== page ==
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Common Postural Problems Part II: Lordosis

Updated: Sep 2, 2021

If you remember, last time we were talking about Kyphosis - more commonly known as hunchback. Another common postural fault is Lordosis.

What is Lordosis? It is where the natural inward curve towards the bottom of your spine is exaggerated. It can also occur in the natural inward curve right at the top of your spine but that is less common. It can lead to pain, weakness and numbness.

Lordosis itself does not cause pain, but it does cause weakness in the stomach and thigh muscles, leaving the spine relatively unprotected and liable to injury. It also results in short hamstrings, which can then be tight and also easy to tear.

How do I know if I have Lordosis? One way of checking if you have Lordosis, is to lie on the floor on your back. You will find a space between your lower back and the floor. Now tilt your pelvis downwards and flatten your spine against the floor. If you still have a space, you may well have some form of Lordosis, though it may be mild.

Do I need to see a Doctor? Some forms are severe and will require physical therapy, pain medication and possibly surgery. The following symptoms will require medical attention - tingling, numbness, or a pronounced curve that even bending forward at the waist doesn't affect, signaling that the condition is fixed.

How can I prevent Lordosis? For most of us, we can help prevent Lordosis from occurring or worsening by core strengthening exercises and being mindful of good posture. As with Kyphosis, concentrating on standing straight with shoulders back and away from our ears, will naturally encourage our spines into the correct position. We can also mobilize the pelvic area by standing straight, placing our hands on our hips and slowly tipping the pelvis forward and back. You will soon feel which way is your "natural" posture. A neutral posture, with a slight curve, is the best and is found half way between the two extremes. Your hip sockets will lie flat once you are in this position.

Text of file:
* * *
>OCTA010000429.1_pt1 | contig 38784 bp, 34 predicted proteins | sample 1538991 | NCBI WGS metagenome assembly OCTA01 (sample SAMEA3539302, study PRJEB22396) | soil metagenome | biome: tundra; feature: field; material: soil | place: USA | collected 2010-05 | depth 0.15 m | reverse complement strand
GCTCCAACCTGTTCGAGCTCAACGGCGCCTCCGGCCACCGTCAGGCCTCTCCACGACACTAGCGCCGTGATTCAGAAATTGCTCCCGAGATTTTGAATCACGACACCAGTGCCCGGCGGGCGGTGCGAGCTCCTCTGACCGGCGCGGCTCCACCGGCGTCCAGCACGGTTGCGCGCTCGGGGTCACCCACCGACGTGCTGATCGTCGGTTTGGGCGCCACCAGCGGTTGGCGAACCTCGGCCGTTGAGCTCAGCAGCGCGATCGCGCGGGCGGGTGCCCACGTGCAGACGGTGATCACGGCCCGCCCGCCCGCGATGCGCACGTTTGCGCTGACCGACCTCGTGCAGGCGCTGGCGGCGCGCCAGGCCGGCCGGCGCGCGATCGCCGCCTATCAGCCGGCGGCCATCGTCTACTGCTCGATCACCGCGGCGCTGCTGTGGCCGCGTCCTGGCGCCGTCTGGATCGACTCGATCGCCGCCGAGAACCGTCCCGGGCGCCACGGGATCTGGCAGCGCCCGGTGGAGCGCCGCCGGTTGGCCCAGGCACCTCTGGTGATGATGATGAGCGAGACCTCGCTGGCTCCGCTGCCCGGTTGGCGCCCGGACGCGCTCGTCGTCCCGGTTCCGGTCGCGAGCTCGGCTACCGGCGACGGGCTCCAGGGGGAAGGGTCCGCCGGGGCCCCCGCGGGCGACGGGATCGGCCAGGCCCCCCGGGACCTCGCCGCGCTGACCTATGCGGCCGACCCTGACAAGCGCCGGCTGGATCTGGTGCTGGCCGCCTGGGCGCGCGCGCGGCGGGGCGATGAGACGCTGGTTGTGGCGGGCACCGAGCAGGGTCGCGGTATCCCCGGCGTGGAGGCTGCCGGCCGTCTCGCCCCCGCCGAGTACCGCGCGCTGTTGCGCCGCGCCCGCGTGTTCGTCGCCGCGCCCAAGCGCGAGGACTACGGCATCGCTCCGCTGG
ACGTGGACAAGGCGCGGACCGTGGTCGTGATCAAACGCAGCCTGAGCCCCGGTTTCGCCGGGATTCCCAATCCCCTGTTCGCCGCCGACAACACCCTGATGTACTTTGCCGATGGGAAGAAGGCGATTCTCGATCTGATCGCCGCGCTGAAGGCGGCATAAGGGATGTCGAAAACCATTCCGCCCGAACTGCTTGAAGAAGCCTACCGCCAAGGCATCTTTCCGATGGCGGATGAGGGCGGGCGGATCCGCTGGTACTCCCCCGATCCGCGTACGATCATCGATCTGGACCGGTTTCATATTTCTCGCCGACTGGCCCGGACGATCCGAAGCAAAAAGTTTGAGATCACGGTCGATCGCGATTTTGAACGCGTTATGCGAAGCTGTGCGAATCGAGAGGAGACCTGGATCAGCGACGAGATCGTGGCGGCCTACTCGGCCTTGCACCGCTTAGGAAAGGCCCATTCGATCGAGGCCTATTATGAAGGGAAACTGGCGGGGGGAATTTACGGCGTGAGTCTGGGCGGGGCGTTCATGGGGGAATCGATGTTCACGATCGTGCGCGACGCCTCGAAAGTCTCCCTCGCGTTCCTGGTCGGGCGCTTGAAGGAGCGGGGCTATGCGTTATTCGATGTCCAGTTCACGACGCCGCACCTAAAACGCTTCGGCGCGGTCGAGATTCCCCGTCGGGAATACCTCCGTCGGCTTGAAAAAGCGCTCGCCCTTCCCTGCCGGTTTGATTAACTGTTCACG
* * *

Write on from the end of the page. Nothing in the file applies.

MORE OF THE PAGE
By strengthening our core muscles, the spine will be well protected and less prone to injury. There are many exercises on you tube that can help with core muscles for every age and ability. I recommend The Girl with the Pilates Mat, whose channel can be found here. The Cat and Cow yoga positions are also recommended for keeping the lower back flexible with a good range of movement, preventing stiffness and becoming "stuck" in a particular alignment. The Shoulder Bridge is also helpful.

What causes Lordosis? It can be medical conditions such as osteoporosis, or lifestyle issues such as obesity. Women often develop the condition in pregnancy due to the spine counterbalancing weight. If you suffer from Kyphosis (hunchback) you are more likely to also suffer from Lordosis as the body naturally regains balance. It can also be congenital. It can appear later in life as bone density reduces. The sooner we take action to keep the lower back strong and flexible and well supported, the better placed we are to look after our spines and muscles into the future!

Do you have any tips or knowledge to help us improve our posture? Comment below if so!

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